How to Take Calculated Risks


In 7th grade, I remember asking my favorite teacher, "What should I do now?" He responded, “Follow your heart, it won't let you down."

Those words still resonate with me now, years later, and it’s a piece of advice I constantly apply to my professional life. Even though I’ve taken some leaps of faith and made some mistakes along the way, I cherish them because I’ve always done what I believe in, I’ve always followed my heart.

In business, I’ve learned that while answers may need to be in black-and-white,  there’s also my answer. And, although my answer may be different, maybe even a bit risky, it’s my risk to take and it’s my outcome to manage.

There are two types of risks in this world – calculated and un-calculated. Arguably, a calculated risk is the only way to cultivate an environment of entrepreneurship and a worthwhile pay off.

Without trial and error—and risk taking—you remain stagnant, predictable and ultimately you will become stale. Risks are about pushing yourself until you’re operating outside of your comfort zone—with good judgment of course—and allowing yourself to take a step that might feel uncomfortable at first. Stepping out of your skin is necessary in any career journey and it is the only way you’ll realize what you are capable of.

If you’re a person who feels uncomfortable taking a risk, this blog might not be for you! But if you need a little inspiration to become a better risk-taker, here’s how:

Step One: Listen to your intuition
First, there is no perfection in risk taking. It really is a gut reaction, an instinct if you will. Allow yourself the pleasure of following it. Oftentimes people overthink things; they come up with reasons "not to" and only end up coming back to their first thought anyways. Believe in that first thought and don't be afraid to follow it—nine times out of ten, it will prove worthwhile.

Step Two: Don’t overanalyze
Great leaders don’t become great by being predictable and playing it safe. Don't get me wrong, there is merit in being consistent, and all risks should have some level of consideration—but, don't overanalyze. People can talk themselves out of anything and in risk taking you can't let yourself get paralyzed in the details. It might never be the perfect time, with the perfect set of circumstances, but at some point you just have to do it. Take the risk, make the move. People will respect you for it.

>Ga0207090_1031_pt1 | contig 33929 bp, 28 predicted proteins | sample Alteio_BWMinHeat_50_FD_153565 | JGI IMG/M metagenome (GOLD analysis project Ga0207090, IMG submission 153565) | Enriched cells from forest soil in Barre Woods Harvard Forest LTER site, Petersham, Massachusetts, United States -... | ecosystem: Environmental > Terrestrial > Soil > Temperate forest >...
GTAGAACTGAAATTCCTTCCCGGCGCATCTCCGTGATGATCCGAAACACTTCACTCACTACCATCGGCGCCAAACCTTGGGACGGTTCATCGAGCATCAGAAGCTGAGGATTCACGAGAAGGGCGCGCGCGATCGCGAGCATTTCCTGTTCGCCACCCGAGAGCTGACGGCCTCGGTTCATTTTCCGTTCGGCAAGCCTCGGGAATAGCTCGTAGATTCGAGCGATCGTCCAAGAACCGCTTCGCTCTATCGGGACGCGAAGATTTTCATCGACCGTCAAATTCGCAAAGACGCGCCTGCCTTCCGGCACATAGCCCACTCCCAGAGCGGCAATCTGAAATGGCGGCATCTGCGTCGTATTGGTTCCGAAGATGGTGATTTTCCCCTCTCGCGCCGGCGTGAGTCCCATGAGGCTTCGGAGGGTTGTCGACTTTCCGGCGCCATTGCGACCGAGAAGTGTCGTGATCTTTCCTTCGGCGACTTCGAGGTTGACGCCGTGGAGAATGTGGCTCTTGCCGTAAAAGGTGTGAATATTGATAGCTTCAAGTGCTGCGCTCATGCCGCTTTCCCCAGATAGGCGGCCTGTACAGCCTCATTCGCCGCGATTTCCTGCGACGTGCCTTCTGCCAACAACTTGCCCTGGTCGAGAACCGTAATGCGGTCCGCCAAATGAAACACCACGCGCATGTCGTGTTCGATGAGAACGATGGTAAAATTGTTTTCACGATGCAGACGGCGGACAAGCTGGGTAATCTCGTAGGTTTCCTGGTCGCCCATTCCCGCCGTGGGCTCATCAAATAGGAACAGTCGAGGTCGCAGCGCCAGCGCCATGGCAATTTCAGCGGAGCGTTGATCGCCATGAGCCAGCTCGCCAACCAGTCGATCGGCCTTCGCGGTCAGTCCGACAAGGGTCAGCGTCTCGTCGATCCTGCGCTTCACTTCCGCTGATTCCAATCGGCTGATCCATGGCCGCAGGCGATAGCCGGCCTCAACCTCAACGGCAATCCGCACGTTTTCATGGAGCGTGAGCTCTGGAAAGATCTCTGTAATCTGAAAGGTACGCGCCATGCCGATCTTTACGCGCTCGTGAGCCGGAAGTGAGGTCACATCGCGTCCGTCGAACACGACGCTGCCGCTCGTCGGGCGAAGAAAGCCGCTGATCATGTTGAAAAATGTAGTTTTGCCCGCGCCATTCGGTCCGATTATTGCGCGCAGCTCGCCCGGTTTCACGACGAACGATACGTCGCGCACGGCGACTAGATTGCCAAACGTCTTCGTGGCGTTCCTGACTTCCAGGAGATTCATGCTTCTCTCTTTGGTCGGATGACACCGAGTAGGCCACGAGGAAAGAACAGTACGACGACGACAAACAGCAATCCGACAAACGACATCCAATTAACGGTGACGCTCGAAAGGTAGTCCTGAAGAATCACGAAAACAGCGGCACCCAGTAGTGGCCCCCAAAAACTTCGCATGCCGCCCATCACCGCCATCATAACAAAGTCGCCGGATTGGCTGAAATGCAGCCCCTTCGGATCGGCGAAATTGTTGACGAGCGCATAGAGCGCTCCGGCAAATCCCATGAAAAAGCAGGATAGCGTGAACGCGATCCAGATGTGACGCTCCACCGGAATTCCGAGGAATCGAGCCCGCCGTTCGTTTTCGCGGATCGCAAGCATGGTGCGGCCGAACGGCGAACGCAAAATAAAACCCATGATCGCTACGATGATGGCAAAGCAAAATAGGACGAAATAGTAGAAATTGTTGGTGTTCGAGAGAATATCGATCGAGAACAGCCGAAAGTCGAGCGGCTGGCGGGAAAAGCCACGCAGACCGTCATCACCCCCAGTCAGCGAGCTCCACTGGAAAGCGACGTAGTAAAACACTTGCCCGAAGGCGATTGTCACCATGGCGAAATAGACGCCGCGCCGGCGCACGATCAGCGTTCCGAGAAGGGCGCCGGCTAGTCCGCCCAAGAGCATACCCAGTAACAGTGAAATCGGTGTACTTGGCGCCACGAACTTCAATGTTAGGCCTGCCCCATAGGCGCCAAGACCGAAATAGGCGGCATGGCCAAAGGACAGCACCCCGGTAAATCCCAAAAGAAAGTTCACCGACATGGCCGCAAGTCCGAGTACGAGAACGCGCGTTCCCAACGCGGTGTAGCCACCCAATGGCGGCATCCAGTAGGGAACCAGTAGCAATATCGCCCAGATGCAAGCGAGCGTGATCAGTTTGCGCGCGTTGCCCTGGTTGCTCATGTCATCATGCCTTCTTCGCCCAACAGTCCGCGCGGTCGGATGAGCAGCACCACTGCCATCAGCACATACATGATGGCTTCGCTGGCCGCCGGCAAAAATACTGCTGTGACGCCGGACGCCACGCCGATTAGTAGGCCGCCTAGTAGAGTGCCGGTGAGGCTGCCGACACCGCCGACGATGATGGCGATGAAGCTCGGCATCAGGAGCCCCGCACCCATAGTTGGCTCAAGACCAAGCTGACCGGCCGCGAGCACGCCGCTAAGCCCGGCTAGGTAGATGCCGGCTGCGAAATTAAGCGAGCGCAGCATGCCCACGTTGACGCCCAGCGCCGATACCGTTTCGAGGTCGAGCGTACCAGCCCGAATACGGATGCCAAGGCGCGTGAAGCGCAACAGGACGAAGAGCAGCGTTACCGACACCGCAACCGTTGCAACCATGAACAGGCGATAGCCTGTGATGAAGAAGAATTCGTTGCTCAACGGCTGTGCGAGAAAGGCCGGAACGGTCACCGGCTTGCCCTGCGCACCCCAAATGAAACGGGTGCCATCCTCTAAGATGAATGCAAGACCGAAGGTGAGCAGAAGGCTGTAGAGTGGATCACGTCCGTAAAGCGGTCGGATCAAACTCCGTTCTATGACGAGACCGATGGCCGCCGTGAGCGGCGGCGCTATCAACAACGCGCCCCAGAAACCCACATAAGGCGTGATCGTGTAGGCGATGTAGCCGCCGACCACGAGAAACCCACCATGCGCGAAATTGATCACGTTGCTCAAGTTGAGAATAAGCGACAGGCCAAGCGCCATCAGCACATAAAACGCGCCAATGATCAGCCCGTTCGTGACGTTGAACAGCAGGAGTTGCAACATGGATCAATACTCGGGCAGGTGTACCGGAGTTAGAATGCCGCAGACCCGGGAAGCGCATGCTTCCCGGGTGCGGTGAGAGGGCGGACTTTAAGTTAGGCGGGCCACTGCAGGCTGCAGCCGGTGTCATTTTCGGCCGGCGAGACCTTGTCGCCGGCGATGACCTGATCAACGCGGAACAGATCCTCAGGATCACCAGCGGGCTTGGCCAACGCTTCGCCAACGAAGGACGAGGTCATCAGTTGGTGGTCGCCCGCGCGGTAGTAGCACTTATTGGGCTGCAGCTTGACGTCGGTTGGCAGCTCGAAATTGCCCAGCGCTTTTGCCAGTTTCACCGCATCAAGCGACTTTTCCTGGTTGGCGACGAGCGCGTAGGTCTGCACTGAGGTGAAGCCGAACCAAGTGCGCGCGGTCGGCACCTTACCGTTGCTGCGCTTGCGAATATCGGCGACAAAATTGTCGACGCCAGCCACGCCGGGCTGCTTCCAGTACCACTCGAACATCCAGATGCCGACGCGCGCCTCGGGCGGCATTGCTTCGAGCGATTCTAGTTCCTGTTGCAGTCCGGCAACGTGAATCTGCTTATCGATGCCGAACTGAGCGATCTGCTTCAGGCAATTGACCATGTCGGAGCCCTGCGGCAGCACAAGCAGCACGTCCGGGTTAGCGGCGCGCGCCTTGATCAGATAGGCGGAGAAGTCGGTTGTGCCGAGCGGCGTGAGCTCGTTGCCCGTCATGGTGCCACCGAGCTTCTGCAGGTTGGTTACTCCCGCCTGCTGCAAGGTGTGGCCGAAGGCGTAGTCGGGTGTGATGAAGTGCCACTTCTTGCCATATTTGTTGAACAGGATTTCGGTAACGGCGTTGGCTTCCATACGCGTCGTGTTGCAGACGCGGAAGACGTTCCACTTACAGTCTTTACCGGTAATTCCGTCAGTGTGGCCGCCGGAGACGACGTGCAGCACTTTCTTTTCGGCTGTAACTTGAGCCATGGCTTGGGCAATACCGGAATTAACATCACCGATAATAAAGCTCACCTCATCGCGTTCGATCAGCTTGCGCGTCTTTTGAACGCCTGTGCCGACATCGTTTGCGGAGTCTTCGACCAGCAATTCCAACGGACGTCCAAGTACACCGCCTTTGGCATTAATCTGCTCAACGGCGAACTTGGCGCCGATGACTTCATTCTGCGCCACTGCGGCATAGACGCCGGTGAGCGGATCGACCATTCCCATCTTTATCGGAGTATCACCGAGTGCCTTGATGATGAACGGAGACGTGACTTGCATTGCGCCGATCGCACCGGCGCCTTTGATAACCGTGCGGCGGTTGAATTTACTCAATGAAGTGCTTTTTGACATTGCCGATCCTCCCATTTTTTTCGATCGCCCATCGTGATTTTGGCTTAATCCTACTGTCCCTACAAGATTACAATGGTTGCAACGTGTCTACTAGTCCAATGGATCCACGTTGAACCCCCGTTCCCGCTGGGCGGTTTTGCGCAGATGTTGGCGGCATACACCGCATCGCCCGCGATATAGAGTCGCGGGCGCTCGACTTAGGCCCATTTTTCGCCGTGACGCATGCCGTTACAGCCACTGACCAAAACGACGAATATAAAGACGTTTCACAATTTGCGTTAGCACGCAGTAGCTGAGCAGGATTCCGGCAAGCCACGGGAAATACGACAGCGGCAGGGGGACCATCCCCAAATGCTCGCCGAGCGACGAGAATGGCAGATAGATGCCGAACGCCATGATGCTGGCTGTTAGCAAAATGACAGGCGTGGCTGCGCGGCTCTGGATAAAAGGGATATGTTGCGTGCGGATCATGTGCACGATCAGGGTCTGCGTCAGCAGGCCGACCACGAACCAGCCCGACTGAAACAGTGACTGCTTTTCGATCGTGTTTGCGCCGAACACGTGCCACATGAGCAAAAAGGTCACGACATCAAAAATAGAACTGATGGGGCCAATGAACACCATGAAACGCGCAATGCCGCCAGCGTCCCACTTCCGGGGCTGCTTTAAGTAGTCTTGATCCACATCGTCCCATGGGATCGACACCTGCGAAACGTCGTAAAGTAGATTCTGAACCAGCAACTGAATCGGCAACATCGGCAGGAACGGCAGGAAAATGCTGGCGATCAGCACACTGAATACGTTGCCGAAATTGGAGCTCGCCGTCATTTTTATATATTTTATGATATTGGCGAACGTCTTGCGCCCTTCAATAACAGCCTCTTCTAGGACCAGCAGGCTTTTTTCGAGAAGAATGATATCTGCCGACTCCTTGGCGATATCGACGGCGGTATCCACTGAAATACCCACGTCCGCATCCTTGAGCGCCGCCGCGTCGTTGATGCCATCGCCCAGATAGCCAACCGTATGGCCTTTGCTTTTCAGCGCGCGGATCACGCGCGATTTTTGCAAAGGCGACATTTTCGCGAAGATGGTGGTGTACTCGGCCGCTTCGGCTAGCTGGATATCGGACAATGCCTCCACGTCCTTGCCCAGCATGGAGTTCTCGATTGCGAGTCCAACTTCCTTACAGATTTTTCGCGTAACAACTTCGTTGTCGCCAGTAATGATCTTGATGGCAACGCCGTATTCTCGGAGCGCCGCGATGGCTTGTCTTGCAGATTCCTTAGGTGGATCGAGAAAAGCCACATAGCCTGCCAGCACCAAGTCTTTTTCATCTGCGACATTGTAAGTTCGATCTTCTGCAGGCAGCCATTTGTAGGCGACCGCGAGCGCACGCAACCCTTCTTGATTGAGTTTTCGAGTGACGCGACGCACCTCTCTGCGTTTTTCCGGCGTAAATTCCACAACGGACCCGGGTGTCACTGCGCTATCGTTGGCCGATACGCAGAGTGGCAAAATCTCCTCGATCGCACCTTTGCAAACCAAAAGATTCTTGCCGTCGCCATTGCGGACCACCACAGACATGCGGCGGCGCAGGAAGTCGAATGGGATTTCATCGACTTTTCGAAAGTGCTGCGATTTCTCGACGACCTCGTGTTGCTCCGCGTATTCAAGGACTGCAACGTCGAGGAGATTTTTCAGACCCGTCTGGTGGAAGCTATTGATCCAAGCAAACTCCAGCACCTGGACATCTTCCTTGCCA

Step Three: Don't let "what you think you know" guide all of your actions
We are all creatures of habit—to some extent—but also have minds like sponges. As professionals, we need to be open to learning, exploring and not having all of the answers. Because, to be honest, we never really do. It’s important to realize that the world is changing—and it’s changing quickly. Sometimes what worked before will never work again. The best thing we can do as a professional is be open to exploring the new options that come our way and implement a trial-and-error mentality.

Step Four: Try it in small doses
If risks aren't for you, try them in small doses. Try a pilot or test before taking the big leap. This method will allow you to see the outcome before the impact is too grand.

Step Five: Be ready to make mistakes
The thing with risk taking is that you won't win every time. Minimize the fallout whenever possible and have a plan to re-execute should a risk not pan out. They are called risks for a reason, but don't be afraid to make a mistake. Mistakes are the best way people learn and develop into the best kind of professionals.

In summary, risks are all about encouraging your own development into the best person and professional you can be. If the word "risk" is too strong a word, try instead "thinking outside the box" or "being innovative."

I’ll leave you with this thought: "Innovation is the intersection between fear and bravery."

To have this, you must be accepting of failures and make a few calculated mistakes along the way. Personally, I believe a lot in mistakes.

By: Kristin Kelley / On: November 03, 2014 /

In: Risks, Career Advice, Advice